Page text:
You have to pay council tax for a self-contained unit within your property
If you have a self-contained unit in your property, you will have to pay council tax for it as well as your main house. Each self-contained unit will have its own council tax band.
You can find out what your council tax band is by visiting the Valuation Office website.
What is ‘a self-contained unit’?
A self-contained unit, more commonly called an annexe or granny flat, is generally a building or part of a building that is used as separate living accommodation. It may share common services and entrance with the main house.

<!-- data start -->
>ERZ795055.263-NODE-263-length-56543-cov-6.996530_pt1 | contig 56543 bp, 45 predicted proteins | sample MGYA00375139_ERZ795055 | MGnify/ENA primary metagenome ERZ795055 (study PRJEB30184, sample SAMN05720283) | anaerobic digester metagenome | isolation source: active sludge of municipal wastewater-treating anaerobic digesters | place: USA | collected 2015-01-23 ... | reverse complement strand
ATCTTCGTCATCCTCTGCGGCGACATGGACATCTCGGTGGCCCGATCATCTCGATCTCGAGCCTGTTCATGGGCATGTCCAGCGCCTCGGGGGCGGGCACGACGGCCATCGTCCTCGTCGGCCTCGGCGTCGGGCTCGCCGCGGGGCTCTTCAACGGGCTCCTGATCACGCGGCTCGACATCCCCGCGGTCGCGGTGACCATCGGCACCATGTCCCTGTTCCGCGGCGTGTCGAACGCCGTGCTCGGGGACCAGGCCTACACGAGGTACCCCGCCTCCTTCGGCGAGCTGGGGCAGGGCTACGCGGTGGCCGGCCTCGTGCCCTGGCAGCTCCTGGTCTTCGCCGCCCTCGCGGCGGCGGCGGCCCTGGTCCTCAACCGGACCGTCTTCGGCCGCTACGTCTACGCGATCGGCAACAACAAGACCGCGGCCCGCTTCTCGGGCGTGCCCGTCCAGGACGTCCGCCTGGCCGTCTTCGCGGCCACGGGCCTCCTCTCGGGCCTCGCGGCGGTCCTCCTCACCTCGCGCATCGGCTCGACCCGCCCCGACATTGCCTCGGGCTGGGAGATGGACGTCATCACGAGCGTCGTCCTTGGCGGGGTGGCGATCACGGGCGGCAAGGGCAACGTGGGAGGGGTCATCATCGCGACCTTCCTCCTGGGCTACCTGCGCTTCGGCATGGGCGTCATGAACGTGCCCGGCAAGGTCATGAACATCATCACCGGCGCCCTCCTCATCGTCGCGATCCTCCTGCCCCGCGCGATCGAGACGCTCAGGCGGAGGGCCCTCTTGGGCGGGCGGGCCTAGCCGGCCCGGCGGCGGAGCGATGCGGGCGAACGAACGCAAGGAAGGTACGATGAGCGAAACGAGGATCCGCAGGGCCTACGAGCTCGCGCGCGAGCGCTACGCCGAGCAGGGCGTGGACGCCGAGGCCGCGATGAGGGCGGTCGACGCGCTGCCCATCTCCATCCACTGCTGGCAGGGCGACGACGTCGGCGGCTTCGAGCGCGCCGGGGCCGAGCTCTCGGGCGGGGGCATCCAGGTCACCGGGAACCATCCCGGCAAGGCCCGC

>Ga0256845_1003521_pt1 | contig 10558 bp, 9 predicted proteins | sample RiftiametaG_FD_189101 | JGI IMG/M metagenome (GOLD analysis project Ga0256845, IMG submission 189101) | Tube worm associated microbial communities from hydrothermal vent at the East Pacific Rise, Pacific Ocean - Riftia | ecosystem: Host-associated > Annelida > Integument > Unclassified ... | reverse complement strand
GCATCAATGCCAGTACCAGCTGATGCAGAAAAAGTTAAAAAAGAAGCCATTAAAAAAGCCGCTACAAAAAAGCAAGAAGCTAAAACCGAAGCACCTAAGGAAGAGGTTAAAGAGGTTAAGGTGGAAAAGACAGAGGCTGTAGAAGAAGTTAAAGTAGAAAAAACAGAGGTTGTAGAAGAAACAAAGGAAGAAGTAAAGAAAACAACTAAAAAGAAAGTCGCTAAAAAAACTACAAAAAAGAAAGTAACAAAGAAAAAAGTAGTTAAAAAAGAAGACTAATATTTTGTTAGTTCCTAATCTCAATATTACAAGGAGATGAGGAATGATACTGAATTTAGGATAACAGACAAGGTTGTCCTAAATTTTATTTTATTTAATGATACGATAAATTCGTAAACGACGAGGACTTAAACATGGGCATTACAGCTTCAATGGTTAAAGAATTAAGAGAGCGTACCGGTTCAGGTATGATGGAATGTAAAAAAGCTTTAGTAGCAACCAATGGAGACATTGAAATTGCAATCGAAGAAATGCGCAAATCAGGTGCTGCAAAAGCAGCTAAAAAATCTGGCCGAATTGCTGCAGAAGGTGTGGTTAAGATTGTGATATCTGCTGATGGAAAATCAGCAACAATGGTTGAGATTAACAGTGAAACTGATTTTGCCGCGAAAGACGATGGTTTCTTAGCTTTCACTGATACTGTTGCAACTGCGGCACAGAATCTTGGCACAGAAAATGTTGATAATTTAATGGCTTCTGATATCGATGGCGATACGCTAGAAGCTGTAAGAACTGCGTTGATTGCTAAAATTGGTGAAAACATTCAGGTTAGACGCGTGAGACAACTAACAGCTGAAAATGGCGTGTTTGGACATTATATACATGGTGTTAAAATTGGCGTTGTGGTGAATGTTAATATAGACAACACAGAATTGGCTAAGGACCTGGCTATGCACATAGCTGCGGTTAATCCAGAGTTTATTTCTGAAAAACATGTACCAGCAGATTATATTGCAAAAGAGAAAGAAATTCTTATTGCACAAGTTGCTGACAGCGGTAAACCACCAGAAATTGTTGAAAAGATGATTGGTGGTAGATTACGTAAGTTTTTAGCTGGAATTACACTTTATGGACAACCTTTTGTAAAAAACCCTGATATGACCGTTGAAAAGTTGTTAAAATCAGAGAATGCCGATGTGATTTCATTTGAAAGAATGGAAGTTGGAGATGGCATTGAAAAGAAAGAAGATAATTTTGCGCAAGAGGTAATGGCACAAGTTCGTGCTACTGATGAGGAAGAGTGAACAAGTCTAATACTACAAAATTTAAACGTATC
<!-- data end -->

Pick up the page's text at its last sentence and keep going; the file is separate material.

- A kitchen area
- A bathroom
- Living space
- Sleeping space
When can an annexe be exempt from council tax?
An annexe can be exempt from the Council Tax charge if it is occupied as the main residence of a dependent relative. We count a ‘dependent relative’ as:
- Someone aged 65 years or more
- Someone who is severely mentally impaired
- Someone permanently disabled
An annexe can also be exempt from the Council Tax charge if it is unoccupied. This could be because it’s undergoing repairs.
An annexe would need significant alterations to make it impossible to live in as separate accommodation.